A Chicago-based bicycling messenger, Christensen typically rides his bike about 15,000 miles every year. He has cycled vast distances in pretty much every corner of the planet. (In March, he trekked to the Andes, in Ecuador. He has also cycled from Bombay to Calcutta, from Australia to Iceland, and in the Himalayas.)

Christensen recently returned home from a whirlwind tour of Europe in which he covered about 6,000 miles on his bicycle. He also "covered" more than 50 films at the Festival de Cannes, where he achieved a sort of notoriety in the cinephile blog community where he was known under the nom de guerre "George the Cyclist." Writing short, provocative pieces about the films he saw for the Rashomon web log, he would seek out content involving bicycles wherever he could find it.

Pointing out a short scene from Michael Haneke's prize-winning film "Cache" (Hidden), in which there is an angry exchange between an African cyclist and the movie's upper-middle-class protagonist played by Daniel Auteuil, a sequence seething with rage and social rupture, Christensen says directly: "It is, after all, a Haneke movie."

For the second consecutive year, Christensen has flown to Paris and traveled the 600-mile distance to Cannes on his bicycle. An arduous and dangerous route, Christensen ascended high atop the French mountains, where the altitude produced extreme change in temperatures. Traversing through snow-covered terrain, Christensen nearly suffered from hypothermia. On the descent, "it took about an hour to get the feeling back into my hands," he says. That didn't prevent him from replicating some of the Tour de France passes in the Alps and Pyrenees as a means of decompressing after the festival.

"I tour to experience different lands and cultures, and films allow me (to do) the same thing," he says. It is a wanderlust that has taken him to festivals in Berlin, Rotterdam, Thessaloniki, Greece, and to the Midnight Sun Festival in Finland, among others.

Last month he was beckoned back to the States to Telluride, Colo., for the open-air, mountain film festival, where he has been on staff in the shipping and receiving department for 11 years. "It takes a staff of 500 to put on the festival, and Telluride only has a population of 1,500, so two-thirds of the staff is recruited from elsewhere," he says. He loves the program's special events, and the opportunity to interact with other movie lovers.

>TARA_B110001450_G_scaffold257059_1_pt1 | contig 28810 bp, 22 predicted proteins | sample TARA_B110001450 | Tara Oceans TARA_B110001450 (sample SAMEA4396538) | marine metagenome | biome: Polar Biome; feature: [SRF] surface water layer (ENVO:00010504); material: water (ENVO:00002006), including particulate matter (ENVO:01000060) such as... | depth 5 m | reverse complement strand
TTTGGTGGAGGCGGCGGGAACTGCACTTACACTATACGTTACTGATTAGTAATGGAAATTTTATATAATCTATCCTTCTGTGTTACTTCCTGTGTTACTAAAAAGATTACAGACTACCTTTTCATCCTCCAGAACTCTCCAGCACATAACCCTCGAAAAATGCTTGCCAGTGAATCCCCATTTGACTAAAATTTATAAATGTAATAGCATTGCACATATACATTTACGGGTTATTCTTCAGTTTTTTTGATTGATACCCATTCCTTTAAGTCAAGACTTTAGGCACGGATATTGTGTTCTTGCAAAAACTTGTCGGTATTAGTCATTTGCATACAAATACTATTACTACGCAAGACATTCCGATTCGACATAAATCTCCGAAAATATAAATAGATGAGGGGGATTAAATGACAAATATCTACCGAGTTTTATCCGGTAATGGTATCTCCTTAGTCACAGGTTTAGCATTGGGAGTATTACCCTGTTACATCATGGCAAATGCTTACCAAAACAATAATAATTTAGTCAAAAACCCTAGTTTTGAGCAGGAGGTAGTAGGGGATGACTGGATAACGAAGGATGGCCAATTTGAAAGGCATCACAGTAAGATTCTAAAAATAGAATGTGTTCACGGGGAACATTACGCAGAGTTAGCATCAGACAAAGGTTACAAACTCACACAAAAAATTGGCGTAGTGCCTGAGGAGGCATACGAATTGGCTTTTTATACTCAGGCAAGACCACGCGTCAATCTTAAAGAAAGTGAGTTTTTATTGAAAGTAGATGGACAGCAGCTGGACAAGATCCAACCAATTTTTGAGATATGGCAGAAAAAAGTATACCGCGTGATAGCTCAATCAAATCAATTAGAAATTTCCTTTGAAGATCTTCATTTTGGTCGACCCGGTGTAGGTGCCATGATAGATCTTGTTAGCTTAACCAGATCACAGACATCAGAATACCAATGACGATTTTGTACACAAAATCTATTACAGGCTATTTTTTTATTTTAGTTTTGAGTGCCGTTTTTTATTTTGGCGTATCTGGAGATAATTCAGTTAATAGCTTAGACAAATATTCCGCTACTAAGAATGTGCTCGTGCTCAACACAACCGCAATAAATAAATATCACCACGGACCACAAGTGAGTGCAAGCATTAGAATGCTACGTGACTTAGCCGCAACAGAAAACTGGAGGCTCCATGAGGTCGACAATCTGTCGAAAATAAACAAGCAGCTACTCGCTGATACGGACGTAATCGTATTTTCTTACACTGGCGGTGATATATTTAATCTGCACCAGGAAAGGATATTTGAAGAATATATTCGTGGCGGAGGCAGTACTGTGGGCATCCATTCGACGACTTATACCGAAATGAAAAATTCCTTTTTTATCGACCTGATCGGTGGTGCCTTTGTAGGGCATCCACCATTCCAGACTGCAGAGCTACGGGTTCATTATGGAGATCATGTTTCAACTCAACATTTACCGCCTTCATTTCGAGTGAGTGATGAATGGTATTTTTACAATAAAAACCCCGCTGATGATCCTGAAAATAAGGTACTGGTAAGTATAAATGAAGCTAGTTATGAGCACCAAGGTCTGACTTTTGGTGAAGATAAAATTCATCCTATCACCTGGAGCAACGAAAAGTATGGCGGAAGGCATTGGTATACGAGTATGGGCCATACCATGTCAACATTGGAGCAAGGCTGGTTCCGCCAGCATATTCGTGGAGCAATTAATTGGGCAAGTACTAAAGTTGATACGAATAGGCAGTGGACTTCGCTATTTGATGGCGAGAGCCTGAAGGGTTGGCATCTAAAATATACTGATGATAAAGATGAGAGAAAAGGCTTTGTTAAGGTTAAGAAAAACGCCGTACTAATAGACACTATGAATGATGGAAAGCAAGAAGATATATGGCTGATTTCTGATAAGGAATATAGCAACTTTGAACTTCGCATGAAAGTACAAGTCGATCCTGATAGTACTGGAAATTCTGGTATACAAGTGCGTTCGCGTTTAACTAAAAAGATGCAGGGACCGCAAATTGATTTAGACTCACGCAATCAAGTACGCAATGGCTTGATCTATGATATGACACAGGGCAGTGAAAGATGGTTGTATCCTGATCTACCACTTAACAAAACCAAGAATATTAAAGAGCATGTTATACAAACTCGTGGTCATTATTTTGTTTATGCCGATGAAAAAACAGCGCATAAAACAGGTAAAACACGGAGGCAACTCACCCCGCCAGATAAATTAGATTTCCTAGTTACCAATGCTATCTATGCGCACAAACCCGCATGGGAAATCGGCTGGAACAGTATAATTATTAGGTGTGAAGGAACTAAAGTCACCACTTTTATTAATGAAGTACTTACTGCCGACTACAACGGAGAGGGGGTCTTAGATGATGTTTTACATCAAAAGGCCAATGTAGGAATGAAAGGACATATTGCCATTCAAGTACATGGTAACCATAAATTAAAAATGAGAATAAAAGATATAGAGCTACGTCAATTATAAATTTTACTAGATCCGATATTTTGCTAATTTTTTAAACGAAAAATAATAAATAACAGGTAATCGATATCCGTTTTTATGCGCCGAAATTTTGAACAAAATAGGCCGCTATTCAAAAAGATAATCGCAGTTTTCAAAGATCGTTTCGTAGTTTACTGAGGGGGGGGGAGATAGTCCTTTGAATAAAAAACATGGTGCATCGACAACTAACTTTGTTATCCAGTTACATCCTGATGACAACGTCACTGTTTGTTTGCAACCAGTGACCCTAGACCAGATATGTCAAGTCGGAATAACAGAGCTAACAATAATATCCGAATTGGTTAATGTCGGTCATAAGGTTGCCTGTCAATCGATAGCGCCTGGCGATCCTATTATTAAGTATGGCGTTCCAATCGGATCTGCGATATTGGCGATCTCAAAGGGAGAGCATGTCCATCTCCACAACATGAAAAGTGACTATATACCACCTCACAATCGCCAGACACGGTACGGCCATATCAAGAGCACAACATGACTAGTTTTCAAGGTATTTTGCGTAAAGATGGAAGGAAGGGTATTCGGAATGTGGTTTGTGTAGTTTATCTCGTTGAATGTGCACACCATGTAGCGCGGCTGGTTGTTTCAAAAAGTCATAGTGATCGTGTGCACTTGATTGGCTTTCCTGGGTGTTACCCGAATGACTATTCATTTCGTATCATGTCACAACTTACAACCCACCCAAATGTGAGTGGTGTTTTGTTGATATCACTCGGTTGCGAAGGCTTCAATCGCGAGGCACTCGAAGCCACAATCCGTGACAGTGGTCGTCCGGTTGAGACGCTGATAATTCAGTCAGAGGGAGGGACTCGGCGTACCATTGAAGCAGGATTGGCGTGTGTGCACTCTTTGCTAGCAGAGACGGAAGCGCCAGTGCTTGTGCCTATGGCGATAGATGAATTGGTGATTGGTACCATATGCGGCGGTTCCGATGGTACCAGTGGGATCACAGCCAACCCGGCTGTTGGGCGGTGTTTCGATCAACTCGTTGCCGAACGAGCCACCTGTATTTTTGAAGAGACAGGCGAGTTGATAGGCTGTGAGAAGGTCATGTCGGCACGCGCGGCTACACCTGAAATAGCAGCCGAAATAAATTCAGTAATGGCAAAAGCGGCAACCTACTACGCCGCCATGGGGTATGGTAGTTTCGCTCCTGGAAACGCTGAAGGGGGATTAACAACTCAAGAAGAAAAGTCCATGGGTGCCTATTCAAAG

"I am a bicyclist who likes movies," he says simply.

Cannes Profile

Cannes Film festival
By Patrick Z. McGavin

Final update June 11, 2004

Exhausted, avid for any kind of break, the natural tendency is to seek out familiar faces. The sight of George Christensen proves pleasant and oddly affirming. A romantic Chicago figure for being a die-hard cinephile and indefatigable bicyclist, Christensen is a volunteer usher at Facets and during the Chicago International Film festival. He has an athlete’s thin, tapered body, and long, lanky blond hair. His dedication is legendary. A couple of years ago he drove for two-days through a fierce snowstorm from Chicago to Park City, Utah to attend the Sundance Film festival.

Cannes plays primarily to the professional elites, though it attracts a class of dreamers and romantics eager to define their own experiences. Christensen has traveled all over the world on his bicycle, though mostly in third-world countries. “Going to Europe is so conventional,” Christensen says during coffee one afternoon. Christensen left Chicago in late April, and joined a friend, a younger film enthusiast and bicyclist, in Paris. The two completed the trek from Paris to Cannes on their bicycles over a period of about ten days.

The festival as quest fits a pattern with Christensen. Once before, he flew to Helsinki. Christensen rode his bike 700 miles, passed the polar circle, in Lapland, for the Midnight Sun Film festival. He has also taken his bike on festival sojourns to Berlin and Rotterdam. “It’s a great asset to zip from one venue to the other,” he says, almost nonchalantly.

“Biking here, it was the first week of May, but in the mountains, it was cold enough to snow. We were not even that high up, about 4,000 feet. We had about a 20-mile descent from there, and the first couple of miles were in sleet. We had frozen hands and we were shivering uncontrollably. We had an hour descent without being able to generate any body heat. What pushed us was knowing in a couple of days that we’d be in Cannes at the beach,” Christensen said.

Christensen graduated from Northwestern University’s Medill School of Journalism in the mid-'70s. He hoped to become a sportswriter, though the freedom and allure of the open road was too compelling. In 1977, Christensen took his first significant bike journey, a national cross-country tour. He has been hooked ever since, working as a Cannonball bicycle messenger to help subsidize his epic trips. At Cannes he bought a market badge that cost roughly $350. He has been watching about five or six movies a day. He has seen about eight to ten Competition films; the rest have been parallel programs and official festival sidebars. To save money, he and his friend stayed at a campground a couple of miles outside the city.

“I have to be careful about where my obsessions take me,” he says, pausing. “I’d rather live a writer’s life, and not have to write.”